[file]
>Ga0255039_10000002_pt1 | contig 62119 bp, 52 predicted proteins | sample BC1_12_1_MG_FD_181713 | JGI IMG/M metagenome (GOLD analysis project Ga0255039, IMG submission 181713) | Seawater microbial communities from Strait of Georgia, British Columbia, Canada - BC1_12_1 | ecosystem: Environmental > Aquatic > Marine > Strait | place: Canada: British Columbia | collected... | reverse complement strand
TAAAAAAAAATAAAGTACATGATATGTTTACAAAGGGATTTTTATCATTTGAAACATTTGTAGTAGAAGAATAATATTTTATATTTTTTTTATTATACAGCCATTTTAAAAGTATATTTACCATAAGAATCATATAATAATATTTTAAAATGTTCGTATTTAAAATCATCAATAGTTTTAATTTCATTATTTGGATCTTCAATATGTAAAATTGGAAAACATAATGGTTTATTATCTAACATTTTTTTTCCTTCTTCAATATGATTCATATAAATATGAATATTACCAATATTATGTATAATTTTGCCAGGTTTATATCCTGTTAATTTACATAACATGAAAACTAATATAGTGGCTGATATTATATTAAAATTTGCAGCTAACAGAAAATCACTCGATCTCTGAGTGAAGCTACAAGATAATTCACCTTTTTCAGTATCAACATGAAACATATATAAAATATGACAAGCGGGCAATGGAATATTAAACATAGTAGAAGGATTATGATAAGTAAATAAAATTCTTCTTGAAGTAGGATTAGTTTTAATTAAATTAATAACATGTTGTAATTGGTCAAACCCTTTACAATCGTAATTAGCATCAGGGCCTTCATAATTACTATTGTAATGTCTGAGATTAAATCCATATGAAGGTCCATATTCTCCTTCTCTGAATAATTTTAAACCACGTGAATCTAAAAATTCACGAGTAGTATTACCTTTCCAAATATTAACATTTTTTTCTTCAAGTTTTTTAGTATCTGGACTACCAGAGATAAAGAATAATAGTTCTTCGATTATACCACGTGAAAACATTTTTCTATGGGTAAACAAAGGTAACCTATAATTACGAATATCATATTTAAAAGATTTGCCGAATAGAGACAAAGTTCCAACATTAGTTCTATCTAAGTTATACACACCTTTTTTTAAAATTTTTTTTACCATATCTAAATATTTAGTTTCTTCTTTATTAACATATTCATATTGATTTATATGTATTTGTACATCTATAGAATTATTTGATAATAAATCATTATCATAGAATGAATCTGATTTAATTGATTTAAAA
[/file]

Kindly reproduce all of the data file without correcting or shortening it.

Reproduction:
>Ga0255039_10000002_pt1 | contig 62119 bp, 52 predicted proteins | sample BC1_12_1_MG_FD_181713 | JGI IMG/M metagenome (GOLD analysis project Ga0255039, IMG submission 181713) | Seawater microbial communities from Strait of Georgia, British Columbia, Canada - BC1_12_1 | ecosystem: Environmental > Aquatic > Marine > Strait | place: Canada: British Columbia | collected... | reverse complement strand
TAAAAAAAAATAAAGTACATGATATGTTTACAAAGGGATTTTTATCATTTGAAACATTTGTAGTAGAAGAATAATATTTTATATTTTTTTTATTATACAGCCATTTTAAAAGTATATTTACCATAAGAATCATATAATAATATTTTAAAATGTTCGTATTTAAAATCATCAATAGTTTTAATTTCATTATTTGGATCTTCAATATGTAAAATTGGAAAACATAATGGTTTATTATCTAACATTTTTTTTCCTTCTTCAATATGATTCATATAAATATGAATATTACCAATATTATGTATAATTTTGCCAGGTTTATATCCTGTTAATTTACATAACATGAAAACTAATATAGTGGCTGATATTATATTAAAATTTGCAGCTAACAGAAAATCACTCGATCTCTGAGTGAAGCTACAAGATAATTCACCTTTTTCAGTATCAACATGAAACATATATAAAATATGACAAGCGGGCAATGGAATATTAAACATAGTAGAAGGATTATGATAAGTAAATAAAATTCTTCTTGAAGTAGGATTAGTTTTAATTAAATTAATAACATGTTGTAATTGGTCAAACCCTTTACAATCGTAATTAGCATCAGGGCCTTCATAATTACTATTGTAATGTCTGAGATTAAATCCATATGAAGGTCCATATTCTCCTTCTCTGAATAATTTTAAACCACGTGAATCTAAAAATTCACGAGTAGTATTACCTTTCCAAATATTAACATTTTTTTCTTCAAGTTTTTTAGTATCTGGACTACCAGAGATAAAGAATAATAGTTCTTCGATTATACCACGTGAAAACATTTTTCTATGGGTAAACAAAGGTAACCTATAATTACGAATATCATATTTAAAAGATTTGCCGAATAGAGACAAAGTTCCAACATTAGTTCTATCTAAGTTATACACACCTTTTTTTAAAATTTTTTTTACCATATCTAAATATTTAGTTTCTTCTTTATTAACATATTCATATTGATTTATATGTATTTGTACATCTATAGAATTATTTGATAATAAATCATTATCATAGAATGAATCTGATTTAATTGATTTAAAA